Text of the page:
PGA training opens up a wide range of career options for you to choose from
Do you love golf? Would you like to tee up wide-ranging career opportunities in an industry that is worth €15.1billion a year to the European economy and offers employment prospects in 70-plus countries worldwide?
If the answer is yes then read on as qualifying as a PGA Professional is a step towards realising that dream.
While to the average person in the street, the mention of golf professional might conjure up thoughts of modern day superstars such as Jordan Spieth, Rory McIlroy and Charley Hull, the reality is that there is an army of more than 7,000 PGA qualified golf professionals, equally talented in their own right, employed in golf.
Members, who come through the training and education programmes, go on to fulfil a range of roles in the industry, from traditional club pro through to retailer and entrepreneur, custom-fit technician, sports scientist, director of golf and club manager.
Many, of course, pass on their passion for the game through coaching, from grassroots level all the way up to the Tour coach such as the likes of Irish PGA pro Michael Bannon who is Rory McIlroy’s full-time coach.
PGA qualification is achieved through the PGA’s world leading education programmes which are delivered through its partnerships with the University of Birmingham and the University of Highlands and Islands.
The PGA Training Programme sees students combine working at a golf facility and on the job learning plus distance learning through a Foundation Degree in Professional Golf Studies. A similar option is now available in Scotland with a new Diploma in Higher Education in Professional Golf.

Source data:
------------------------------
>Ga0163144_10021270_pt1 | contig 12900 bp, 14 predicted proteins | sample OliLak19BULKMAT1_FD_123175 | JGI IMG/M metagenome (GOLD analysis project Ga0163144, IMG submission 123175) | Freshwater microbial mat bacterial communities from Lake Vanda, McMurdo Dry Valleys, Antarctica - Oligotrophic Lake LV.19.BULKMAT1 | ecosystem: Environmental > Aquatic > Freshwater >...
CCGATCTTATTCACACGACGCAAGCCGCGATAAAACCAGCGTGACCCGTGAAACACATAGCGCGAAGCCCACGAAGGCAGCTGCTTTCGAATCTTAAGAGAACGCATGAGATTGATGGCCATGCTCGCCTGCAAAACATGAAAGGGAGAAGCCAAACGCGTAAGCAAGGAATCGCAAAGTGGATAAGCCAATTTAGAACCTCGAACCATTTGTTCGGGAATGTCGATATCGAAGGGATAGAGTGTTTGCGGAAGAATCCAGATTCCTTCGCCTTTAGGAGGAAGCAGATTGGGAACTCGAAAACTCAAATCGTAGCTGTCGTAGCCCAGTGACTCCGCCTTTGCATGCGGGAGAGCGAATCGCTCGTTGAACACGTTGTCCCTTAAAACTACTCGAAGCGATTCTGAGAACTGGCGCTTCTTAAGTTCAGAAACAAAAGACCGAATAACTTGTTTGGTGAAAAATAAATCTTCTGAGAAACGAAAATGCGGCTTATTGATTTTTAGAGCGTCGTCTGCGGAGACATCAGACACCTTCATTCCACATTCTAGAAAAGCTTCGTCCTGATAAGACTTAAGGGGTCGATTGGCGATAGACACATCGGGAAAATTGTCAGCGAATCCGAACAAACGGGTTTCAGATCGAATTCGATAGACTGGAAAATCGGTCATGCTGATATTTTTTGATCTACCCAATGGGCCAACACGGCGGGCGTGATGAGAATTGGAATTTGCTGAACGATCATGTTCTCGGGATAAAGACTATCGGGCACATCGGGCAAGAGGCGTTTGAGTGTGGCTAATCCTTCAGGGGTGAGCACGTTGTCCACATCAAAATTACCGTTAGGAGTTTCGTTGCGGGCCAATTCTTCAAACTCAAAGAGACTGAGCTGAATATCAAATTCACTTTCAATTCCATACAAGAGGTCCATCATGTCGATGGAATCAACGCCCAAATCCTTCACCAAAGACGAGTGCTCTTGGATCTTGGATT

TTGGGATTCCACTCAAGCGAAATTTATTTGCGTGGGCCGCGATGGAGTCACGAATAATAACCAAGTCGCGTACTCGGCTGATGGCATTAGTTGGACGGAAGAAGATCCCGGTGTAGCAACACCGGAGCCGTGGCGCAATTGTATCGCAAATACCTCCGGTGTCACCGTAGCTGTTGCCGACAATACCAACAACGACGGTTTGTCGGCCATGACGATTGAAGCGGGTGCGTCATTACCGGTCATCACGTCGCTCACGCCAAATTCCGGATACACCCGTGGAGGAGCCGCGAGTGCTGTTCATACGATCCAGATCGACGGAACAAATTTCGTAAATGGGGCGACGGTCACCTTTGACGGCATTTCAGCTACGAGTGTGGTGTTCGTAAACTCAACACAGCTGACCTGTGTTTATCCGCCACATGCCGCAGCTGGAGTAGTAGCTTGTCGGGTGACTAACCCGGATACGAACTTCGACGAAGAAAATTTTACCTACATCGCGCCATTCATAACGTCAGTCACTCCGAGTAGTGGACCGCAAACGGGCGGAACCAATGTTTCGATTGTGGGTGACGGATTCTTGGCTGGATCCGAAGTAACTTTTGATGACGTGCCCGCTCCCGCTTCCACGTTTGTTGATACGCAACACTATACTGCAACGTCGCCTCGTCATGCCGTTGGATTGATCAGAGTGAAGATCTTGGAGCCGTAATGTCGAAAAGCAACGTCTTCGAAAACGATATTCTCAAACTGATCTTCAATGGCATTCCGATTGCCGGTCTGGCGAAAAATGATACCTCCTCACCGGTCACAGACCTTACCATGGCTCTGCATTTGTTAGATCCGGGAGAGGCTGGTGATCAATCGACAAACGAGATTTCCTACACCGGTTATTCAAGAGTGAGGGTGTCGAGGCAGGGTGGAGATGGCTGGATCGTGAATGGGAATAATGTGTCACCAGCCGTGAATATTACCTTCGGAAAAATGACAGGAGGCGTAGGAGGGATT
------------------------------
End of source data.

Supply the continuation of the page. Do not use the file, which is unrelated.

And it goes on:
There is also an honours degree route to PGA qualification through an Applied Golf Management Studies degree at the University of Birmingham and a degree in Professional Golf at the University of Highlands and Islands.
All students also attend a week long residential at The PGA’s headquarters at the four-time Ryder Cup venue The Belfry in Sutton Coldfield.
Here they learn the skills and disciplines underpinning PGA qualification - from coaching and sports science, through to equipment technology and fitting through to retailing, business and marketing.
To find out more about the career options in golf, check out How To Become A PGA Professional on pga.info
The section includes video interviews with a range of aspiring PGA pros including current Ladies European Tour players Lydia Hall and Connie Chen, former international hockey player Chloe Rogers plus an array of other PGA Assistants setting out on their journeys to realise their dreams of a career in golf.
Golfers with a disability, who previously might not have had the chance to qualify, are now also able to train as PGA Professionals as long as they meet revised handicap requirements.
To find out more about how you can become a PGA Professional visit pga.info/pga-professional/how-to-become-a-pga-professional.aspx